Bluntly, that the US or at least Trump & Co find the ICC as illegitimate, a hoax, an abomination, a menace to the US and some of its friends (why else have US past and present administrations gone around multilateral or bilateral agreements, known as Status of Forces Agreements (SOFA) on the rights and privileges of U.S. personnel present in a country in support of the larger security arrangement), while at the same time engaging the ICC for the purposes of influencing the ICC’s (ASP’s) adoption of the definition and elements of the crime of aggression. If the ICC is so, so illegitimate, why bother? Because, the issue is not about legitimacy or independence, but about dictating terms that others should subscribe to and abide by lest they find themselves in the ICC dock. Playing, or shall we say controlling the game, from the sideline. In any event, my post on Pompeo’s supposed policy should be viewed in the context of the Trump Administration, and more notably, Bolton’s recently announced new US “policy” concerning the ICC, though it is hard to overlook the US’s hypocrisy in how its dealing with the ICC.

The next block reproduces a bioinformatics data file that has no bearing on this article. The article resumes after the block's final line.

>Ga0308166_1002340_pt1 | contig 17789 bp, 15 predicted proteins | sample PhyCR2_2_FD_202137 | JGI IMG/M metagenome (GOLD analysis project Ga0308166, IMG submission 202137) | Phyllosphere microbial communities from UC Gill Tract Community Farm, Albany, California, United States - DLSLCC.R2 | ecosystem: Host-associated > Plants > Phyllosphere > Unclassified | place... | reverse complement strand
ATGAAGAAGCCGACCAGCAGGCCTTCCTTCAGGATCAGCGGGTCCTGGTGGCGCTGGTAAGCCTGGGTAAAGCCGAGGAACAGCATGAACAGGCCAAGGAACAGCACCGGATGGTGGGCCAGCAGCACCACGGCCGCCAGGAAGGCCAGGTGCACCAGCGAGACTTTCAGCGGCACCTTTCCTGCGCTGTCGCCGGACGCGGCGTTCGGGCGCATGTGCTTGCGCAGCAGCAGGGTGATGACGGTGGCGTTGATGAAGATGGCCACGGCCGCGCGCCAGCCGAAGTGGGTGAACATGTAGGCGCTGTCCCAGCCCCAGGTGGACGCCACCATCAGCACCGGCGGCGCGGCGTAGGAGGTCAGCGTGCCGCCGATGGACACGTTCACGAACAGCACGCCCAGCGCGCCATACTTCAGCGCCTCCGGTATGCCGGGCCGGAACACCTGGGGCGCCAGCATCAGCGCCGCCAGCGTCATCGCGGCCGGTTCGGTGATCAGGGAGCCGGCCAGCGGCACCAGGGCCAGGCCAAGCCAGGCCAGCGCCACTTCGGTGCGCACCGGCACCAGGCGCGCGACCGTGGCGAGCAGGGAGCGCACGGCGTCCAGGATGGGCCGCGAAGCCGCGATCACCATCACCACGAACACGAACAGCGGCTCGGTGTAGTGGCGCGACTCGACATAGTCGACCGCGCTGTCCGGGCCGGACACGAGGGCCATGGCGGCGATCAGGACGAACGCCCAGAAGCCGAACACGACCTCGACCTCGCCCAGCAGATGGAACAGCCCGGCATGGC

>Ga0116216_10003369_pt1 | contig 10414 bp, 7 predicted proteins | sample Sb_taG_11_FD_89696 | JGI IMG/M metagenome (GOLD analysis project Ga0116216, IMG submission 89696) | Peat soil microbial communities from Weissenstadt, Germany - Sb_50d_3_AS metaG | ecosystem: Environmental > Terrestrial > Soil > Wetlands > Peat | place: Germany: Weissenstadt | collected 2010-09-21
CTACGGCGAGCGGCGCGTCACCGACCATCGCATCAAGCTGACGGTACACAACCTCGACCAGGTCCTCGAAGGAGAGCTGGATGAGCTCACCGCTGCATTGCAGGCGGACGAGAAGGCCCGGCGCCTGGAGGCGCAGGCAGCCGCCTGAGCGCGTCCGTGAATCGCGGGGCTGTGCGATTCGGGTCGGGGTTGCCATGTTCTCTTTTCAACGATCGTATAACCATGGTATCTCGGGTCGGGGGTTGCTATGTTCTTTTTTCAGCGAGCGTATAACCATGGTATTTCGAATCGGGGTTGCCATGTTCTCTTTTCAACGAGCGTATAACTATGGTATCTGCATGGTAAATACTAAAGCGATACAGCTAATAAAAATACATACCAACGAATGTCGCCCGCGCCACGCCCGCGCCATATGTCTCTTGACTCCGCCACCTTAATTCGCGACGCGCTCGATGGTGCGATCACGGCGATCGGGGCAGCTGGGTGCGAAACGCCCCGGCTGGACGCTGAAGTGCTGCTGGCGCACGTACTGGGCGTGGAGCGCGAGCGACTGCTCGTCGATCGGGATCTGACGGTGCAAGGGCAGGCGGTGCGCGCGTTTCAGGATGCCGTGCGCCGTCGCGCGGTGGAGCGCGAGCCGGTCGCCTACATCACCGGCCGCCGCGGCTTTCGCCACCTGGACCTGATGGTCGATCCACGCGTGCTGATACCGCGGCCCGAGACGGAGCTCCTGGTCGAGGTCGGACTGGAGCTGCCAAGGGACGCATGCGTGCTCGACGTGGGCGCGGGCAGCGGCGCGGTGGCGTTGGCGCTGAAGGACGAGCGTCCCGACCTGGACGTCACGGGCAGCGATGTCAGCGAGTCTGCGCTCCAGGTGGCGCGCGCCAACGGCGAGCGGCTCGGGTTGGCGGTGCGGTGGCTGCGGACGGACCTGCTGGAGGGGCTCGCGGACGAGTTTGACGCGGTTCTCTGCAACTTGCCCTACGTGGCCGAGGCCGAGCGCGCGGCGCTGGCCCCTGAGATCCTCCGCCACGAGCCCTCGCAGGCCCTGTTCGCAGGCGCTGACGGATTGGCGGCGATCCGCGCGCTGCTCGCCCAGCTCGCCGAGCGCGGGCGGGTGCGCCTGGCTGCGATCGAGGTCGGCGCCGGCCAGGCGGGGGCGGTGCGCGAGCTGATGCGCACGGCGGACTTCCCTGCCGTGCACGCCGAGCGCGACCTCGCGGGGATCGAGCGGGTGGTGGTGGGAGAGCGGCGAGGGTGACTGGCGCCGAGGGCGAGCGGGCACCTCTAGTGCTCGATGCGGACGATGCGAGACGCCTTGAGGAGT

Finally, you seem to take issue with the fact that the ICC expects to be allowed to conduct investigations in the US (as no doubt it expected to do in the Philippines — a matter for another post). Here you seem to muddy the waters. It would take too long to unpack much of what is incorrect with your claim that the US Constitution would be violated by the ICC’s investigation into the US military, but suffice it to say, if crimes were committed by members of the US military in an area falling within the ICC’s jurisdiction, and if the US refused to investigate or failed to properly investigate and to take appropriate actions, then the ICC would have every right to conduct a preliminary examination that may lead to an investigation and so on (for more on the how the OTP approaches investigations see my post here). Put differently, where crimes are alleged to have been committed within the territory of a State Party, jurisdiction is automatically conferred on the ICC, meaning, it need not seek nor obtain permission to commence an inquiry which may lead to a full-blown investigation, and potentially resulting in charges (indictments).